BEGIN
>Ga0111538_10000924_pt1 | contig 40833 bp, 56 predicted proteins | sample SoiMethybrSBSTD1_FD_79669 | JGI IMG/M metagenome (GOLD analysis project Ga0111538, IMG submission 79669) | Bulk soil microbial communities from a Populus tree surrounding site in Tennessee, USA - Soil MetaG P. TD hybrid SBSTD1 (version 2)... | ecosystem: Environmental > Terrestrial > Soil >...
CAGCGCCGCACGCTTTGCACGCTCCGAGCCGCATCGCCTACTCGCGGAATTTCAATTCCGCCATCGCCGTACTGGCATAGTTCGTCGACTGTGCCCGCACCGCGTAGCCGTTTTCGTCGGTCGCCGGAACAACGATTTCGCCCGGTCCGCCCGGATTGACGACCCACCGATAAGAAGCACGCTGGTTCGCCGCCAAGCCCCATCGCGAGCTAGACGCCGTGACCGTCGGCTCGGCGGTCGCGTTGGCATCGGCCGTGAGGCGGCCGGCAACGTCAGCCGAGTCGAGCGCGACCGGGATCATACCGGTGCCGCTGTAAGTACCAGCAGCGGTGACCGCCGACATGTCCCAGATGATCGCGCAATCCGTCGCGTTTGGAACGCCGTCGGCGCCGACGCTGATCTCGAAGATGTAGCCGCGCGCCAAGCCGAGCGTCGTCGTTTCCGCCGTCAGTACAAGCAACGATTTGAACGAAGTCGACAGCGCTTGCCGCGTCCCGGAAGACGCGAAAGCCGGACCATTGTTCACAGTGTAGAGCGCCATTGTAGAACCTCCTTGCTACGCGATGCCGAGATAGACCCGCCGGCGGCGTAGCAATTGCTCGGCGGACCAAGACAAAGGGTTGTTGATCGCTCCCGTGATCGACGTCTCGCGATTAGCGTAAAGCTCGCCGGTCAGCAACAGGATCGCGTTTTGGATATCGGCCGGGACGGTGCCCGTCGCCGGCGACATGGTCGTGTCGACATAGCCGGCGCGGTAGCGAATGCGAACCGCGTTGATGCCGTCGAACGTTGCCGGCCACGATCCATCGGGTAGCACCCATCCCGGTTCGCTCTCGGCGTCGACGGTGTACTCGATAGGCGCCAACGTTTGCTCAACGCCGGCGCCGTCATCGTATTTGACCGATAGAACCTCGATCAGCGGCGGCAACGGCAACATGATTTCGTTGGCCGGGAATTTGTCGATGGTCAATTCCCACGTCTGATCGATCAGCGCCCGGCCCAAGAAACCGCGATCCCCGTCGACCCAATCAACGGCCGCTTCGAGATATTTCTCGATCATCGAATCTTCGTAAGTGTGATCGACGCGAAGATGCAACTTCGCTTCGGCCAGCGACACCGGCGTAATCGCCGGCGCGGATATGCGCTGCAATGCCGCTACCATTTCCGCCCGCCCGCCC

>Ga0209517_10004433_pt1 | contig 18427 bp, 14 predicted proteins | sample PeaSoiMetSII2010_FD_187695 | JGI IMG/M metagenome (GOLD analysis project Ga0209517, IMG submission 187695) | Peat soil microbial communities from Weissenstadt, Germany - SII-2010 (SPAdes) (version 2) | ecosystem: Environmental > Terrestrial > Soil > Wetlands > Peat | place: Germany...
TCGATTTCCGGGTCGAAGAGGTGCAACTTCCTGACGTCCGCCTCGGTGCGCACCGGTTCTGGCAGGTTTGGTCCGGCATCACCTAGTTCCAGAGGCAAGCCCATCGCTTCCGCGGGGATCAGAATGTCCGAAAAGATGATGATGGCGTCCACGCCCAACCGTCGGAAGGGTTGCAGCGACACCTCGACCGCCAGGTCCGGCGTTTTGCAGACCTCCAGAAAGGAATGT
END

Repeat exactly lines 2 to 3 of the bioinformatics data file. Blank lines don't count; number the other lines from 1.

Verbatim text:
CAGCGCCGCACGCTTTGCACGCTCCGAGCCGCATCGCCTACTCGCGGAATTTCAATTCCGCCATCGCCGTACTGGCATAGTTCGTCGACTGTGCCCGCACCGCGTAGCCGTTTTCGTCGGTCGCCGGAACAACGATTTCGCCCGGTCCGCCCGGATTGACGACCCACCGATAAGAAGCACGCTGGTTCGCCGCCAAGCCCCATCGCGAGCTAGACGCCGTGACCGTCGGCTCGGCGGTCGCGTTGGCATCGGCCGTGAGGCGGCCGGCAACGTCAGCCGAGTCGAGCGCGACCGGGATCATACCGGTGCCGCTGTAAGTACCAGCAGCGGTGACCGCCGACATGTCCCAGATGATCGCGCAATCCGTCGCGTTTGGAACGCCGTCGGCGCCGACGCTGATCTCGAAGATGTAGCCGCGCGCCAAGCCGAGCGTCGTCGTTTCCGCCGTCAGTACAAGCAACGATTTGAACGAAGTCGACAGCGCTTGCCGCGTCCCGGAAGACGCGAAAGCCGGACCATTGTTCACAGTGTAGAGCGCCATTGTAGAACCTCCTTGCTACGCGATGCCGAGATAGACCCGCCGGCGGCGTAGCAATTGCTCGGCGGACCAAGACAAAGGGTTGTTGATCGCTCCCGTGATCGACGTCTCGCGATTAGCGTAAAGCTCGCCGGTCAGCAACAGGATCGCGTTTTGGATATCGGCCGGGACGGTGCCCGTCGCCGGCGACATGGTCGTGTCGACATAGCCGGCGCGGTAGCGAATGCGAACCGCGTTGATGCCGTCGAACGTTGCCGGCCACGATCCATCGGGTAGCACCCATCCCGGTTCGCTCTCGGCGTCGACGGTGTACTCGATAGGCGCCAACGTTTGCTCAACGCCGGCGCCGTCATCGTATTTGACCGATAGAACCTCGATCAGCGGCGGCAACGGCAACATGATTTCGTTGGCCGGGAATTTGTCGATGGTCAATTCCCACGTCTGATCGATCAGCGCCCGGCCCAAGAAACCGCGATCCCCGTCGACCCAATCAACGGCCGCTTCGAGATATTTCTCGATCATCGAATCTTCGTAAGTGTGATCGACGCGAAGATGCAACTTCGCTTCGGCCAGCGACACCGGCGTAATCGCCGGCGCGGATATGCGCTGCAATGCCGCTACCATTTCCGCCCGCCCGCCC

>Ga0209517_10004433_pt1 | contig 18427 bp, 14 predicted proteins | sample PeaSoiMetSII2010_FD_187695 | JGI IMG/M metagenome (GOLD analysis project Ga0209517, IMG submission 187695) | Peat soil microbial communities from Weissenstadt, Germany - SII-2010 (SPAdes) (version 2) | ecosystem: Environmental > Terrestrial > Soil > Wetlands > Peat | place: Germany...